Figure S7 illustrates the free-space detection setup used for calibration of the PC sensors in air. Incident light from either a tunable laser source or an SLD (model S5FC1550P-A2; Thorlabs Inc., USA) traveled through a circulator and other optical elements before finally passing through the glass window of a test chamber (Waterproof Housing for GoPro Camera; FitStill, USA) connected to a syringe and a commercial pressure sensor through plastic tubes installed with check valves. Optimization of the PC reflection signal involved visualizing the position of the beam using an infrared camera, monitoring the signal amplitude using the optical spectrum analyzer, and moving the XYZ stage and tilting the sample-holding plate to maximize the output. Figure S7G shows an infrared image of the beam focused on the center region of the PC pressure sensor diaphragm. Acquiring reflection spectra at various pressures yielded calibration data. Calibration of the PC temperature sensor relied on the same alignment and testing methods, but with a thermoelectric heater/cooler installed on the sample holder.

Mechanical and optical simulations

3D-FEA determined the vertical displacement of the diaphragm (FPI sensor; Fig. 1E) and the average change in the PC lattice constant (PC sensor; Fig. 2E) at different pressures. Abaqus software simulated the diaphragm as a quadrilateral shell element (S4R) with clamped boundaries.

Stanford S4 optical simulation tools yielded the spectrum profiles at different maximum deformation depths (FPI sensor; Fig. 1F) and photonic lattice constants (PC sensor; Fig. 2F), using the rigorous coupled-wave analysis method. For optical simulation of bioresorbable temperature sensor responses, the S4 package also accounted for optical dispersion relations of silicon (49) and silicon dioxide (50), as well as the thermal expansion properties of each material (51).

In vitro dissolution experiments

Immersing a bioresorbable FPI sensor in 50 ml of PBS maintained at 95°C for a fixed time, rinsing with deionized water, drying, and inspecting under an optical microscope yielded images of the accelerated dissolution process. A plastic bottle with a screw cap, installed with a digital thermometer probe penetrating through the cap, served as the test chamber.

Placing a PC structure formed on an SOI-B wafer in 0.4 M PBS at 65°C for several minutes, rinsing, drying, and collecting optical spectra using the free-space detection method allowed measurement of resonant shifts in response to thinning of the silicon. SEM images revealed the changes in Si thickness based on the increase in average radius of the holes in the PC induced by dissolution.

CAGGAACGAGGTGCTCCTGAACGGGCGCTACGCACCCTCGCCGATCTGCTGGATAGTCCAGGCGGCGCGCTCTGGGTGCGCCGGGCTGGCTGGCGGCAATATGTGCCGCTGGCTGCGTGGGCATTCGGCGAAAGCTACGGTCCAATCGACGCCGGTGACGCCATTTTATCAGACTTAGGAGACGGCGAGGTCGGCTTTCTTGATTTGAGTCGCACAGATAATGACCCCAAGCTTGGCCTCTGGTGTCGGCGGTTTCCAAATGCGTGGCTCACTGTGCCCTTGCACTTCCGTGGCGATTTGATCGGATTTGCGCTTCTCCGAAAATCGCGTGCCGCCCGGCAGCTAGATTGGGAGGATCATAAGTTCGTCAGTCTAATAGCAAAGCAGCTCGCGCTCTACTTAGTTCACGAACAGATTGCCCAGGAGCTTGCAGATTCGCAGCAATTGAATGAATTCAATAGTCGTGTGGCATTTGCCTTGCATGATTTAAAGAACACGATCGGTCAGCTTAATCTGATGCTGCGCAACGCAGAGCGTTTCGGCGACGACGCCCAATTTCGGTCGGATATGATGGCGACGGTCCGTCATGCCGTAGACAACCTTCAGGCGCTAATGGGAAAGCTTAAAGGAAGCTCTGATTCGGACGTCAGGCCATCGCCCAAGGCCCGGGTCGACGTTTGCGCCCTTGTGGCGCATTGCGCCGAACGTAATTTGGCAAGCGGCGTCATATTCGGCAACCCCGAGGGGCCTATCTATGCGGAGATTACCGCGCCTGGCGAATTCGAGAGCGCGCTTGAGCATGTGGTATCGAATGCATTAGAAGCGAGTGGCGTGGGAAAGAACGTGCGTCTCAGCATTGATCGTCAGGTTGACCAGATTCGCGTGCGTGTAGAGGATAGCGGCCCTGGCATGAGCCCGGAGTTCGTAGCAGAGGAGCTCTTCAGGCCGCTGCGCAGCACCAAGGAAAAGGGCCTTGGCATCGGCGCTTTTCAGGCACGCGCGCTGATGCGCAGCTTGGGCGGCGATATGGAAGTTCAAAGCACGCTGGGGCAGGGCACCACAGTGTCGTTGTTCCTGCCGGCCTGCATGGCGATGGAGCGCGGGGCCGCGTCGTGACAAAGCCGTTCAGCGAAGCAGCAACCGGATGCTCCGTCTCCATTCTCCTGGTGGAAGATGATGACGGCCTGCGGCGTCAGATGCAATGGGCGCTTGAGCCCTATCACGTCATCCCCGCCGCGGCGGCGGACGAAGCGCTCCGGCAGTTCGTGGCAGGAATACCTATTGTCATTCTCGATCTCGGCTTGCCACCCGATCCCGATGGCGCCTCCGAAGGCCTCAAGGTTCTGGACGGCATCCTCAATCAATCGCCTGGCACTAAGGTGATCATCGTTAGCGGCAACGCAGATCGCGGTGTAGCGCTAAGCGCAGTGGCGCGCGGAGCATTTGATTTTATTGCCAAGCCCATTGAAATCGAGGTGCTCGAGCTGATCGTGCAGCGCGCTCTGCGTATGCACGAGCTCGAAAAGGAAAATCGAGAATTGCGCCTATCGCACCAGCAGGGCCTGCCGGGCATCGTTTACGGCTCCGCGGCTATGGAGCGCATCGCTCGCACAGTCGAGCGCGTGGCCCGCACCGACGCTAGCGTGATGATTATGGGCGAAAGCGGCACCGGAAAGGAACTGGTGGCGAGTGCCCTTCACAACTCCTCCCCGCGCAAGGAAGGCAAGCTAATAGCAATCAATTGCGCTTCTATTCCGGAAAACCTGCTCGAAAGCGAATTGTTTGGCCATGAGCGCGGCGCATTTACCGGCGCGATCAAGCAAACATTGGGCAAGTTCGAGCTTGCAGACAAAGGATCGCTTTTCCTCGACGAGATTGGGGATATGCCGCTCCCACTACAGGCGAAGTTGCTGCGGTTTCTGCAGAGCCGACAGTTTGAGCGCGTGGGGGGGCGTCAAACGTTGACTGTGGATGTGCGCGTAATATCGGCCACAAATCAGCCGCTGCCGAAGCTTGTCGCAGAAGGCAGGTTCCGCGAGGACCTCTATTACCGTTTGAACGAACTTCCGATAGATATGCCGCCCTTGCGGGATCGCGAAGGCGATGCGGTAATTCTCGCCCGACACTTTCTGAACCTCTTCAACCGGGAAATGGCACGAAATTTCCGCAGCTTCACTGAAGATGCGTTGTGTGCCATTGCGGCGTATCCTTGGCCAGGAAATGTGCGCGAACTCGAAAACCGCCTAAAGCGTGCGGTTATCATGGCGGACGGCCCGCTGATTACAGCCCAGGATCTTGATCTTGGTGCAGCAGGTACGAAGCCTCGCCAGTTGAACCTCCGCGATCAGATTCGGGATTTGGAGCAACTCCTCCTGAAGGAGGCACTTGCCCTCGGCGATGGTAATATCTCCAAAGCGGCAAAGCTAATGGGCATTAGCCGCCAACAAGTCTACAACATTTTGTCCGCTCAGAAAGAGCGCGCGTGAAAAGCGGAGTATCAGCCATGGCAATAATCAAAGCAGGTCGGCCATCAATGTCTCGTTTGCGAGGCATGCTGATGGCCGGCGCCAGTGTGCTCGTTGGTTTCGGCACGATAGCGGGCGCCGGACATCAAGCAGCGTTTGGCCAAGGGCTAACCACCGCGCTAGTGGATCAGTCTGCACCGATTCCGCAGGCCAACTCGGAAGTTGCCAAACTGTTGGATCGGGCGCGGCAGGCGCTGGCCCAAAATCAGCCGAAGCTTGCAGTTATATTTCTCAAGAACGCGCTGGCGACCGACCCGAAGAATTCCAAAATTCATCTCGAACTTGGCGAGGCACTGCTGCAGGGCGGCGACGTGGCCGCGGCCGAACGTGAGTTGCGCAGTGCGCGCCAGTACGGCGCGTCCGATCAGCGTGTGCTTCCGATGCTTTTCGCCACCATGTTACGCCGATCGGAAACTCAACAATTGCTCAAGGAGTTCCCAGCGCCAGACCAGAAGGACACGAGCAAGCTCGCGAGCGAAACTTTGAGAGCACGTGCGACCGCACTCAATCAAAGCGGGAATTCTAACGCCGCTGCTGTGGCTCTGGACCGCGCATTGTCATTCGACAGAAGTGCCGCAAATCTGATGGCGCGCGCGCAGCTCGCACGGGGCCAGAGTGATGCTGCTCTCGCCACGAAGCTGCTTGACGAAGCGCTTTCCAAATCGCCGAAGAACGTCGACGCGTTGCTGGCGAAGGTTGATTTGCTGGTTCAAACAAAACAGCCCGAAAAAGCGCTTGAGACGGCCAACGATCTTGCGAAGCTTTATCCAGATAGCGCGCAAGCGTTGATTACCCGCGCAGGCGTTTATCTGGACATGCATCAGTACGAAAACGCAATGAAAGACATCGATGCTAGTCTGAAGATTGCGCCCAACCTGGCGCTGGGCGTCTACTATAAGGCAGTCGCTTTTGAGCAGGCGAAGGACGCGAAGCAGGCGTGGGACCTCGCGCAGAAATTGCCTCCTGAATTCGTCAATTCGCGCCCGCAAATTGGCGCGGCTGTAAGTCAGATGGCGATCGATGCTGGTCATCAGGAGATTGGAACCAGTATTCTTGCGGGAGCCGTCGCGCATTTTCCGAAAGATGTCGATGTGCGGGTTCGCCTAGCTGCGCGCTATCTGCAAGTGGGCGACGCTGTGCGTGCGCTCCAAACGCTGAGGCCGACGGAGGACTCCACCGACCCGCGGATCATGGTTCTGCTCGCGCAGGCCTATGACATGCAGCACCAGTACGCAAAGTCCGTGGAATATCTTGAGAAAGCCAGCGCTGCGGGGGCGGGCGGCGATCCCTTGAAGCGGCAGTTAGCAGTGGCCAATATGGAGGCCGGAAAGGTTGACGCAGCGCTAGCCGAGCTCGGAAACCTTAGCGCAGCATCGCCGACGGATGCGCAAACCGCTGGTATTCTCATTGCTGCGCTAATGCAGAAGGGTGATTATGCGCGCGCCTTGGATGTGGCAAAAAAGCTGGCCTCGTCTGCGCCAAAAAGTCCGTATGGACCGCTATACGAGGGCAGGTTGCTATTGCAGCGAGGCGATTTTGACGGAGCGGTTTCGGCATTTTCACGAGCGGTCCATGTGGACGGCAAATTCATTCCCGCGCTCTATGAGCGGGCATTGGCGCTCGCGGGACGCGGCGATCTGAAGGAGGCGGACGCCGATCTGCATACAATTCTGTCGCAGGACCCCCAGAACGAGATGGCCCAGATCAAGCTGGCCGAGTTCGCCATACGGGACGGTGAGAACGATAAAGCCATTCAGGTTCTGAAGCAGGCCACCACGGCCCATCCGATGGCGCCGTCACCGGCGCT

For measurements of changes in optical transmission properties of the PLGA fiber during biodegradation, a small reservoir made of PDMS allowed exposure of small lengths of fiber to PBS, leaving the two ends for coupling to a 633-nm LED light source (power, 0.5 mW) and connecting to a photometer. The system was maintained at 37°C using a temperature controller. Measuring the output intensity from the photometer over time yielded recordings of the changes in optical transmission during biodegradation of PLGA.

Histopathological evaluation

The Institutional Animal Care and Use Committee (IACUC) of Northwestern University approved the procedures. Ultraviolet (UV) radiation sterilized the bioresorbable FPI sensors overnight. Surgical procedures involved anesthetizing female CD-1 mice (Charles River Laboratories, USA) using isoflurane gas, cutting open the scalp to expose the skull, immobilizing the head using a stereotaxic frame, opening a small defect on the skull by drilling, implanting the sensor inside, sealing the intracranial cavity with a bioresorbable tissue adhesive (TissueSeal, USA), and suturing the skin. Histopathological analysis followed from euthanasia of two mice after 5 weeks and extraction of the liver, spleen, heart, kidney, brain, and lung tissues.

Evaluation in animal models

All procedures of the animal study followed recommendations in the Guide for the Care and Use of Laboratory Animals of the National Institutes of Health. The IACUC of Washington University in St. Louis (protocol number 20170189) approved the protocol. Male Lewis rats weighing 250 to 350 g (Charles River Laboratories, USA) received subcutaneous injections of buprenorphine hydrochloride (0.05 mg kg−1; Reckitt Benckiser Healthcare Ltd., USA) for pain management and of ampicillin (50 mg kg−1; Sage Pharmaceuticals, USA) to prevent infection at the implantation site before the surgery. The implantation procedures involved anaesthetizing the rat with isoflurane gas, holding the head in a stereotaxic frame, opening a craniectomy defect and dura by drilling, implanting the bioresorbable device on the cortical surface, and sealing the craniectomy with a PLGA sheet (~10 μm thick; with a hole in the middle for fiber connection) and bioresorbable glue (TissueSeal, USA). A clinical ICP monitor (Camino System, model MPM-1; Integra LifeSciences, USA) or a commercial thermistor (DigiKey, USA) implanted in a nearby craniectomy enabled comparison testing to demonstrate the accuracy of the pressure and temperature measurements by the bioresorbable sensor, respectively. Squeezing and holding the rat’s body induced increments in ICP. Wrapping the body with electrical heating blanket gradually raised the ICT.